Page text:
Standing floodwaters increase leptospirosis risk for dogs

Bacteria can cause liver, kidney failure
Standing floodwaters increase leptospirosis risk for dogs

The remaining floodwaters are allowing a bacteria called leptospirosis to survive longer and sicken more dogs.

“The risk is increased at this time of year but, now, with all of the flooding and all of the increased rain that we’ve had, the risk has gone up more because there’s a lot of standing water,” said Dr. Julia Bates, a veterinarian.

Bates said the bacteria commonly known as lepto is always present, but it is more prevalent in the fall. It is transmitted through rodent urine so it could be anywhere, not just in water.

She said Madison Veterinary Specialists usually sees a handful of confirmed lepto cases each year, but the office has already seen that many in just the last couple of weeks.

Dogs that ingest the bacteria will show early signs of vomiting, diarrhea and flu-like symptoms.

“If it’s affecting the kidneys, they may start drinking a lot more water and urinating a lot more frequently, in much larger amounts. If it’s affecting the liver then you may notice that they become acutely jaundiced where the whites of their eyes or their skin becomes very yellow,” said Bates.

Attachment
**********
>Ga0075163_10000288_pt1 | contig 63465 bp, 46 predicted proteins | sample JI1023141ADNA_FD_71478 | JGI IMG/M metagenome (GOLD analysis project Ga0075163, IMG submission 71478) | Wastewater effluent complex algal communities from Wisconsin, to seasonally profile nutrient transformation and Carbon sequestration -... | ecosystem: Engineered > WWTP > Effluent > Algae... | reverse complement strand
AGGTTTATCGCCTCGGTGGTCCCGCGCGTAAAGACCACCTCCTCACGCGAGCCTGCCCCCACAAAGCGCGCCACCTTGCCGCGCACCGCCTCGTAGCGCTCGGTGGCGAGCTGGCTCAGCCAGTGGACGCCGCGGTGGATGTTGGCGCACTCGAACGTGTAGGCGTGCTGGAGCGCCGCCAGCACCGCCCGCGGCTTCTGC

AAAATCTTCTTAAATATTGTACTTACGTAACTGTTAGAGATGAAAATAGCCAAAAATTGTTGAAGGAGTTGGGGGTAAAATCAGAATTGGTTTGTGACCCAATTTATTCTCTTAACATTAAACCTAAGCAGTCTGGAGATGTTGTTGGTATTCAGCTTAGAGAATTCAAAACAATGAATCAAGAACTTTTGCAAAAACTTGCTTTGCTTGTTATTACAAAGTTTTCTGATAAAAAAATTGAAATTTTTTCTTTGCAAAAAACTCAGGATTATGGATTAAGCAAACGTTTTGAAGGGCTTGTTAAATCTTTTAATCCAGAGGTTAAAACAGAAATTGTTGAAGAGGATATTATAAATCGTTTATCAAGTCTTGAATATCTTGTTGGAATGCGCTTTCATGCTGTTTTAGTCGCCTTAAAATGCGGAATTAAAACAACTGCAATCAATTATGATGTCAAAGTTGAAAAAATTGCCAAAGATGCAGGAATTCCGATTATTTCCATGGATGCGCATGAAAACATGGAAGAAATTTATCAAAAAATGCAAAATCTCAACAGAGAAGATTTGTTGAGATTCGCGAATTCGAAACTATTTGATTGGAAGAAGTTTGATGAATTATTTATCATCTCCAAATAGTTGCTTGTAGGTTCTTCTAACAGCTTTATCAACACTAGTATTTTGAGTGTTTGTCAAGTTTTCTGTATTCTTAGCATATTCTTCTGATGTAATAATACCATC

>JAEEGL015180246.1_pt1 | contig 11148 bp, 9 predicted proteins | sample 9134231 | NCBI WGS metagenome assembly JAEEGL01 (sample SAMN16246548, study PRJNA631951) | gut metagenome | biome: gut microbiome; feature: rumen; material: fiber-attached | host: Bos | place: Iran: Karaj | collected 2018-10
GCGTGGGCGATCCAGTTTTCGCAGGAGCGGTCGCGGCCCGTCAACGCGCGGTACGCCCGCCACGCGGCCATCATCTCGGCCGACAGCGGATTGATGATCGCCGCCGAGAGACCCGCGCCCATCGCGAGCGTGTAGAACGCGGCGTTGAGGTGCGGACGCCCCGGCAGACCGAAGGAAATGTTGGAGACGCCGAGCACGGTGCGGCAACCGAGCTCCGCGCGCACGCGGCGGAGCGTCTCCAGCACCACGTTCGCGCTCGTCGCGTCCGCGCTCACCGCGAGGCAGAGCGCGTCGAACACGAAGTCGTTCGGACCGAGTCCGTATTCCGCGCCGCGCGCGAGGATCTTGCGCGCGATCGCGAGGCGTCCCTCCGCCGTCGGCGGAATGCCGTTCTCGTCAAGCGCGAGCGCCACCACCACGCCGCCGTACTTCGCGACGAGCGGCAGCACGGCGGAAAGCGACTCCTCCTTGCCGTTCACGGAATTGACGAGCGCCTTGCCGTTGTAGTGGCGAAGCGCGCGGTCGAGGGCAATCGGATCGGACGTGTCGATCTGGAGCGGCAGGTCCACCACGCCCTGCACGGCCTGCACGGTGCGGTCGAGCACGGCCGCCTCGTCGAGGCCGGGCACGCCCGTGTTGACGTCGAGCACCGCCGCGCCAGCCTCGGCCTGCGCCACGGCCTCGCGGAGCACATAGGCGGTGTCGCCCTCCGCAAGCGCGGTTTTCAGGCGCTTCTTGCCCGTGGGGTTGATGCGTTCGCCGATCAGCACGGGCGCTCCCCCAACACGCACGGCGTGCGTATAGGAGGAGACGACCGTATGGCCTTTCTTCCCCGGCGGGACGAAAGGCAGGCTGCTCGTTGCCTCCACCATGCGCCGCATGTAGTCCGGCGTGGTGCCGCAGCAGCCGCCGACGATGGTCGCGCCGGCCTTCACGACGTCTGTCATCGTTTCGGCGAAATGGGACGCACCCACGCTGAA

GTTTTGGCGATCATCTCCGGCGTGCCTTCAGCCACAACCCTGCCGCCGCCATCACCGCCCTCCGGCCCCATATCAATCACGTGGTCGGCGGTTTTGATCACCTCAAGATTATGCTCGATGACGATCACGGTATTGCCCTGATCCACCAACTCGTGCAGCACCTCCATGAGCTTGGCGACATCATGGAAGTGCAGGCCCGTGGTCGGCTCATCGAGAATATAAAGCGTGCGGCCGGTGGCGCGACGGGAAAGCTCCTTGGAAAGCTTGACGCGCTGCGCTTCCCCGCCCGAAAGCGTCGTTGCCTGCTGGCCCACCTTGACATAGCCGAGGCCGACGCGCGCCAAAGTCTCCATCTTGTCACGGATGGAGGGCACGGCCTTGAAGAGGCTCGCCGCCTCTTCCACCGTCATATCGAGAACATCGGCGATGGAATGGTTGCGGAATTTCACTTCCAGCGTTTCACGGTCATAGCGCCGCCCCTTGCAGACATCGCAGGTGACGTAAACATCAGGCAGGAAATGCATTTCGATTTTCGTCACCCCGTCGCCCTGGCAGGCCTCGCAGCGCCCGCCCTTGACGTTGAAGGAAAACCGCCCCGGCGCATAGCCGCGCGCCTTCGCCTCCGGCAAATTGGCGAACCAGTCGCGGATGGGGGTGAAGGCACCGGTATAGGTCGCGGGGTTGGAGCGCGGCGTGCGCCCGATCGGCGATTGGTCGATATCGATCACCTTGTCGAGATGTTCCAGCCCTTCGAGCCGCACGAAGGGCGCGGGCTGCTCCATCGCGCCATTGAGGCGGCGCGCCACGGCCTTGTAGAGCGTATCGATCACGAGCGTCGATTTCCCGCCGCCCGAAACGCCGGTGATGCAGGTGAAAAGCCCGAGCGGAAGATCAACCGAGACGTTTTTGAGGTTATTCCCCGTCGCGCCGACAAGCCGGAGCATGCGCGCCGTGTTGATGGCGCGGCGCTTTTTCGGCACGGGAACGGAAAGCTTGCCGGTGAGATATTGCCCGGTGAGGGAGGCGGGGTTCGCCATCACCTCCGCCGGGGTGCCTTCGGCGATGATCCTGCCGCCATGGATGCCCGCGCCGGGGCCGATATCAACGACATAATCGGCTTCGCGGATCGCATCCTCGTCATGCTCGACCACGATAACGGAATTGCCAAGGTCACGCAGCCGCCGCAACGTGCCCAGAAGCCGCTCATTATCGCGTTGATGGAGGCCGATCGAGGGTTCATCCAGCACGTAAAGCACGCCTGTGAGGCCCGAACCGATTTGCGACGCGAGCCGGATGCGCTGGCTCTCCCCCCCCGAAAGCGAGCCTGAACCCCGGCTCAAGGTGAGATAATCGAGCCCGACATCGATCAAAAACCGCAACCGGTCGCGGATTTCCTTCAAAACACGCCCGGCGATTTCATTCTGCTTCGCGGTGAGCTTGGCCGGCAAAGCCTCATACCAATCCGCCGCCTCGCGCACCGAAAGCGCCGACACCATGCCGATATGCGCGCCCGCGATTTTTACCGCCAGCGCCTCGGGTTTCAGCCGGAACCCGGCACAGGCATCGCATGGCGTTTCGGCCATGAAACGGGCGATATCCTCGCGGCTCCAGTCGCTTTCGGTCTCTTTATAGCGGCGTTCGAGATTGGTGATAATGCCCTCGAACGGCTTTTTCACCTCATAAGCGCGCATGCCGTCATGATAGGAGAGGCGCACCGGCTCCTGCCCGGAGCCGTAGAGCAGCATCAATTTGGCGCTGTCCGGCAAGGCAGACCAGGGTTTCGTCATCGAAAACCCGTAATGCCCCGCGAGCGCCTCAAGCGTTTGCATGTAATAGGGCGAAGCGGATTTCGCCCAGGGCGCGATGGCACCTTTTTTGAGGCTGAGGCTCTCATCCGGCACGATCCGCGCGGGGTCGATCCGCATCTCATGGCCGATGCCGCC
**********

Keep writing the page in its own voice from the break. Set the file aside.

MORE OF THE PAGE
The disease is treatable if caught early, but it could become deadly.

Bates recommends owners watch out for symptoms in their dogs and get them vaccinated for lepto, especially this year.

“It won’t definitively protect them from having the disease, but it certainly will make it much less severe, and probably less likely to be life-threatening,” she said.

Lepto is not on the list of common vaccinations so many dog owners don’t request it.

“Of course, they’ve been vaccinated for everything that the vet has suggested, but they have not been vaccinated for lepto, to my knowledge. It’s probably something I’m going to email my vet about,” said dog owner Rick Gundermann.

Humans can also contract lepto, but Public Health of Dane County said no cases have been reported because of floodwaters.